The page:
“We don’t inhabit a country; we inhabit a language,” says a priest in “Confessions” by Catalan novelist Jaume Cabré. What does that mean? Catalonia, which is famous for FC Barcelona, is part of Spain but has different culture and language. The dictatorship of Francisco Franco, however, banned the use of the Catalan language and forced Catalans to use Castilian, punishing those who violate the ban. The Catalan language was what all Catalans had to depend on. This is the meaning of “We inhabit a language.” Catalans have failed to declare independence from Spain.
We, Koreans, have a similar past. To our ancestors, the Korean language was their country during the Japanese occupation. Therefore, preserving a language meant protecting a country. This is why our ancestors did their best to preserve the Korean language. Even when they wandered abroad, they carried Korean language Hangul, or their country. Like French philosopher Jacques Derrida said, mother tongue was a sort of “mobile home.”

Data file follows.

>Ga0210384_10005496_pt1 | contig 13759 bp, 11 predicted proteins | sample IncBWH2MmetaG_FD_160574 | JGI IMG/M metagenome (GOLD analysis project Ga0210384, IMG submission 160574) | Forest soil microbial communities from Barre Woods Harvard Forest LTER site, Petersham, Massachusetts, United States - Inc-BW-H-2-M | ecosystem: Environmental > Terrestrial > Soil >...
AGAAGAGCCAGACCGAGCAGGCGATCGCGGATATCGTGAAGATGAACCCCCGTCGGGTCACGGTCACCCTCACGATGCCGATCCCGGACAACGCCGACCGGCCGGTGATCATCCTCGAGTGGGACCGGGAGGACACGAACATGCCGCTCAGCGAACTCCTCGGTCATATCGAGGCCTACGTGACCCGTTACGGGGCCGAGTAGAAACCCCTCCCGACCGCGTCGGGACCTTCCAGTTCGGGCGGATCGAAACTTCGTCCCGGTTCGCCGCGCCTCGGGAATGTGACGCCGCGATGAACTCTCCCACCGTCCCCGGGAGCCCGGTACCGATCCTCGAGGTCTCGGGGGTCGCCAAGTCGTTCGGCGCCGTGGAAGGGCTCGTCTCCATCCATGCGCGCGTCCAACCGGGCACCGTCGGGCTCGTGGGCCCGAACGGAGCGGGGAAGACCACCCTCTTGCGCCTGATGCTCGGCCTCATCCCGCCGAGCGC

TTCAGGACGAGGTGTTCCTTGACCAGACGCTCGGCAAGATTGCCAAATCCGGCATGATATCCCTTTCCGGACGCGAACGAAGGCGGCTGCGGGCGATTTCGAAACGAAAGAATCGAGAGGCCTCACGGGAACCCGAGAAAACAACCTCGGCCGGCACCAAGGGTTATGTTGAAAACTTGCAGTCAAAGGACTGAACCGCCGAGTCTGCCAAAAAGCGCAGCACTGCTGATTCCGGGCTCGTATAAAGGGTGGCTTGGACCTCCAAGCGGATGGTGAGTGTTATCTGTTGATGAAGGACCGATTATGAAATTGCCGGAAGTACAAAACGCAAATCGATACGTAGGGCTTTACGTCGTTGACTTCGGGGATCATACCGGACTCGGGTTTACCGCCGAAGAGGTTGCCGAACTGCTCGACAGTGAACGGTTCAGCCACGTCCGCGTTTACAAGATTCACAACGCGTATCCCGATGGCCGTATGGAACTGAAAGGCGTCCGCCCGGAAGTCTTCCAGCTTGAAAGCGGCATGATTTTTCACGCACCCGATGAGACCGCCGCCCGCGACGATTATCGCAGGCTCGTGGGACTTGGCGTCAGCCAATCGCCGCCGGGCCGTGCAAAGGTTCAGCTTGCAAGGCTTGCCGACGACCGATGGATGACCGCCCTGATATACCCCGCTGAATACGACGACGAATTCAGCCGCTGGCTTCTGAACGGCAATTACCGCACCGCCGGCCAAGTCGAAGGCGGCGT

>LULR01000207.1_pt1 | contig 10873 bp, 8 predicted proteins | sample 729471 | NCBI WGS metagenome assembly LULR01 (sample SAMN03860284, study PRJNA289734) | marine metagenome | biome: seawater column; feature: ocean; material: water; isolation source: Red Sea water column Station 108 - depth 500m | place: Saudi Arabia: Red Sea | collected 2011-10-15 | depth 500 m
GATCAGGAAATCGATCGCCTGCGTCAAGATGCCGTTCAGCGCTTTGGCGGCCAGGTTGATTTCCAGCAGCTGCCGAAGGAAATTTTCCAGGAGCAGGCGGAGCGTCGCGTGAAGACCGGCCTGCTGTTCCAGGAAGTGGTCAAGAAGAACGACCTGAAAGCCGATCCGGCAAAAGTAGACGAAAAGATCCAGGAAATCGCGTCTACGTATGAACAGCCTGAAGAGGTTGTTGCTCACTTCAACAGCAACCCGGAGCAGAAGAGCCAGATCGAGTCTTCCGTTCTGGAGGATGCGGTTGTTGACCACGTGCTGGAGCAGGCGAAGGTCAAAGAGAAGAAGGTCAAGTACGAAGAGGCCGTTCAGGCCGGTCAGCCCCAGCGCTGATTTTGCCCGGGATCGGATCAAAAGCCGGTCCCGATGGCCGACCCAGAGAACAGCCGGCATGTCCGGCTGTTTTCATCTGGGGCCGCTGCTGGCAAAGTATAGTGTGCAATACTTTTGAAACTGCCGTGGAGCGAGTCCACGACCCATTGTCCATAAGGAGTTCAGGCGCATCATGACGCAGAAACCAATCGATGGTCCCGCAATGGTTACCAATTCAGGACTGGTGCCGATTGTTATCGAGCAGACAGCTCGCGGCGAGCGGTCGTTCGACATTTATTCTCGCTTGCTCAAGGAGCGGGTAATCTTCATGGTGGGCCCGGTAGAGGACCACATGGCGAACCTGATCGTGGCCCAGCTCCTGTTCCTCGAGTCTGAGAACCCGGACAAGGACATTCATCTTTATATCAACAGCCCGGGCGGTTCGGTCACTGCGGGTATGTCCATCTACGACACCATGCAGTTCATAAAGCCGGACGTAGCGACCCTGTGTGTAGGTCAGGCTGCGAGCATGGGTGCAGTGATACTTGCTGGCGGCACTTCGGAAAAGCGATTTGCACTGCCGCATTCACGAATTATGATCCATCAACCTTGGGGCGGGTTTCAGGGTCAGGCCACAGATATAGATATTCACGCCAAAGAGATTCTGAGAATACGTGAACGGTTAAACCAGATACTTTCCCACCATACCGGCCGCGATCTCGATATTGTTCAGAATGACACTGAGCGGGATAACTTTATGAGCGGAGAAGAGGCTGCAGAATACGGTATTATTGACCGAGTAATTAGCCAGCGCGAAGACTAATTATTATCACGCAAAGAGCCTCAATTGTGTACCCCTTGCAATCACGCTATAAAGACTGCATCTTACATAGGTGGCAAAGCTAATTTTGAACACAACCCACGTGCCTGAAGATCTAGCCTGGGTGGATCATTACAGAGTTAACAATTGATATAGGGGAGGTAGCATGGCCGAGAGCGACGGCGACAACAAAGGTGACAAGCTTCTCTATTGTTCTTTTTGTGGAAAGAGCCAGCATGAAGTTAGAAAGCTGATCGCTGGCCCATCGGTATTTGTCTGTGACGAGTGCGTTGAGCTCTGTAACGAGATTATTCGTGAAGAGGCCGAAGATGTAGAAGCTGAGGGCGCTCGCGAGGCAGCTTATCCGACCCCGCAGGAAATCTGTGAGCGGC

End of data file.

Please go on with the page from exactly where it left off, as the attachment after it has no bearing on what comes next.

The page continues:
Unfortunately, the Korean language is being destroyed. We habitually use English. Some even think using some words in English sounds stylish. Unsurprisingly, this has been the way we have been treating the Korean language. Created in the early 15th century, Hangul was called Eonmun, meaning vulgar characters, and Amgeul, meaning it was only for women. The yangban, who were of noble birth, insisted on using Chinese characters and thought in Chinese characters. They lived like that for 500 years. Now English has replaced the Chinese characters. We forget too easily about our history, where we lost our country and lived in our language. Think about the tragic history of Catalans, who are yet to be separated from Spain, inhabiting a language instead of a country. We need to think seriously about why Jaume Cabré writes novels in the Catalan language instead of Spanish. A mother tongue that comes out of one’s heart is a country. But that mother tongue is being destroyed, very seriously.